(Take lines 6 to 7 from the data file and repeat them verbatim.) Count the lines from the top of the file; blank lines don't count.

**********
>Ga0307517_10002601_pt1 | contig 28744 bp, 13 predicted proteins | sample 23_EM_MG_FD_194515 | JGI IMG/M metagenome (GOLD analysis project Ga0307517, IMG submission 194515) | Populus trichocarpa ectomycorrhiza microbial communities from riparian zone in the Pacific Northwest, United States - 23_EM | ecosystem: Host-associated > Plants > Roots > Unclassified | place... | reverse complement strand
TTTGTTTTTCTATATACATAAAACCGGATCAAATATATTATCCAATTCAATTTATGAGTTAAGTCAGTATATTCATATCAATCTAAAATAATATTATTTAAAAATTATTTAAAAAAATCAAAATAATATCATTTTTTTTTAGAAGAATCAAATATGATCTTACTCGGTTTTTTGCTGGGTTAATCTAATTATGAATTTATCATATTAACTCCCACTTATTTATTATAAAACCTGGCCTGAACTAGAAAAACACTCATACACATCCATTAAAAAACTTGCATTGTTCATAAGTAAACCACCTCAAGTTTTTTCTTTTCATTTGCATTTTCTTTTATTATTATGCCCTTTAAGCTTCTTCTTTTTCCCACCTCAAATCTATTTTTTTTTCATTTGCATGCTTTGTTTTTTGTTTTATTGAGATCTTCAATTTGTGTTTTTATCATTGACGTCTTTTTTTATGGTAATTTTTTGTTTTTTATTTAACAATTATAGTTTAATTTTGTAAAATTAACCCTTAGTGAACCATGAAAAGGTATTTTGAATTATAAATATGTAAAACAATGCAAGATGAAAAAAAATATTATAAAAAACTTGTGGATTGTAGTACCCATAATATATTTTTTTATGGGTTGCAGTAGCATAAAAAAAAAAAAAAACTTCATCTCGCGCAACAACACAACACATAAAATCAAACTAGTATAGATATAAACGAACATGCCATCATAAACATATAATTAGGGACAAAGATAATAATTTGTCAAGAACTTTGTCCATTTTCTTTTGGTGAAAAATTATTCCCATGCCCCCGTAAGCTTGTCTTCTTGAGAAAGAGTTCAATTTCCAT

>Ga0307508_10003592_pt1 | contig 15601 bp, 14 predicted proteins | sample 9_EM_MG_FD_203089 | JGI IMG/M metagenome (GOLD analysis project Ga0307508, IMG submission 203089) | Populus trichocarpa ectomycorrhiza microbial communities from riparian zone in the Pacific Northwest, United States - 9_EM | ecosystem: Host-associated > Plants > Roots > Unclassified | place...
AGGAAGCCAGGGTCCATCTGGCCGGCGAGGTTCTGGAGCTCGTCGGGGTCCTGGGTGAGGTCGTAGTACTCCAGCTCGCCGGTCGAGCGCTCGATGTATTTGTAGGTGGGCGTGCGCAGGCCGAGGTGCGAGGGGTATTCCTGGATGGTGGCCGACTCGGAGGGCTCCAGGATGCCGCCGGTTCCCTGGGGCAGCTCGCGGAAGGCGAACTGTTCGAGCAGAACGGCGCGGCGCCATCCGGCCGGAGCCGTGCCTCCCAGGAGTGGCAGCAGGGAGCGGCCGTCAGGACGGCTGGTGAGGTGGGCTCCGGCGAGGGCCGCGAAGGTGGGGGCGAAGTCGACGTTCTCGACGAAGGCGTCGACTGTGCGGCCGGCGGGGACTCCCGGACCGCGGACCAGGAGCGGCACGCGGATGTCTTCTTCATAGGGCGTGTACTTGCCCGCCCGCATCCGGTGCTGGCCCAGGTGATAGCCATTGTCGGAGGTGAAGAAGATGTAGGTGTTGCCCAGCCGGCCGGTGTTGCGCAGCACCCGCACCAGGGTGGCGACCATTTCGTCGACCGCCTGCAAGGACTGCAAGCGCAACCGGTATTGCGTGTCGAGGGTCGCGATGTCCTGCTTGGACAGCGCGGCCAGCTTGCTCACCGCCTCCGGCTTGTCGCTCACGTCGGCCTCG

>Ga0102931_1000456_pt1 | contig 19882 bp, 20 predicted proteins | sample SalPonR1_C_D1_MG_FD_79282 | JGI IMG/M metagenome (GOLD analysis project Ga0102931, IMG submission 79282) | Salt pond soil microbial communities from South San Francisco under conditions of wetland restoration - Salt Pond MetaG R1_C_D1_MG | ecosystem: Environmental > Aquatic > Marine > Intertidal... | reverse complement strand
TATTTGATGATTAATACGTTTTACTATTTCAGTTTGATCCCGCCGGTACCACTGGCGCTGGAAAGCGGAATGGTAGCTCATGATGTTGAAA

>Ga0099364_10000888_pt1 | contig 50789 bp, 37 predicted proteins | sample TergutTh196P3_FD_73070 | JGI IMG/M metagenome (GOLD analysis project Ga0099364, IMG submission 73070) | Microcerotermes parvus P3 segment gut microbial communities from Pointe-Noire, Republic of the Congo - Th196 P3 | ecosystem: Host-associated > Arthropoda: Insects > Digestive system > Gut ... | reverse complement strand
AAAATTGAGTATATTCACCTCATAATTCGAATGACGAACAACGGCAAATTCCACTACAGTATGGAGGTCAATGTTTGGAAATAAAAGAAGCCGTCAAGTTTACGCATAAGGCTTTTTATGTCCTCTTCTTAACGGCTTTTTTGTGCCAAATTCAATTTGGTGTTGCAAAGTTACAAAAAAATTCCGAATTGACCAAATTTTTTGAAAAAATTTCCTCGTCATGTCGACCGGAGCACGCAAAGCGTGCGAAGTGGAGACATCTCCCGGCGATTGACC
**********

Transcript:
TATTTGATGATTAATACGTTTTACTATTTCAGTTTGATCCCGCCGGTACCACTGGCGCTGGAAAGCGGAATGGTAGCTCATGATGTTGAAA

>Ga0099364_10000888_pt1 | contig 50789 bp, 37 predicted proteins | sample TergutTh196P3_FD_73070 | JGI IMG/M metagenome (GOLD analysis project Ga0099364, IMG submission 73070) | Microcerotermes parvus P3 segment gut microbial communities from Pointe-Noire, Republic of the Congo - Th196 P3 | ecosystem: Host-associated > Arthropoda: Insects > Digestive system > Gut ... | reverse complement strand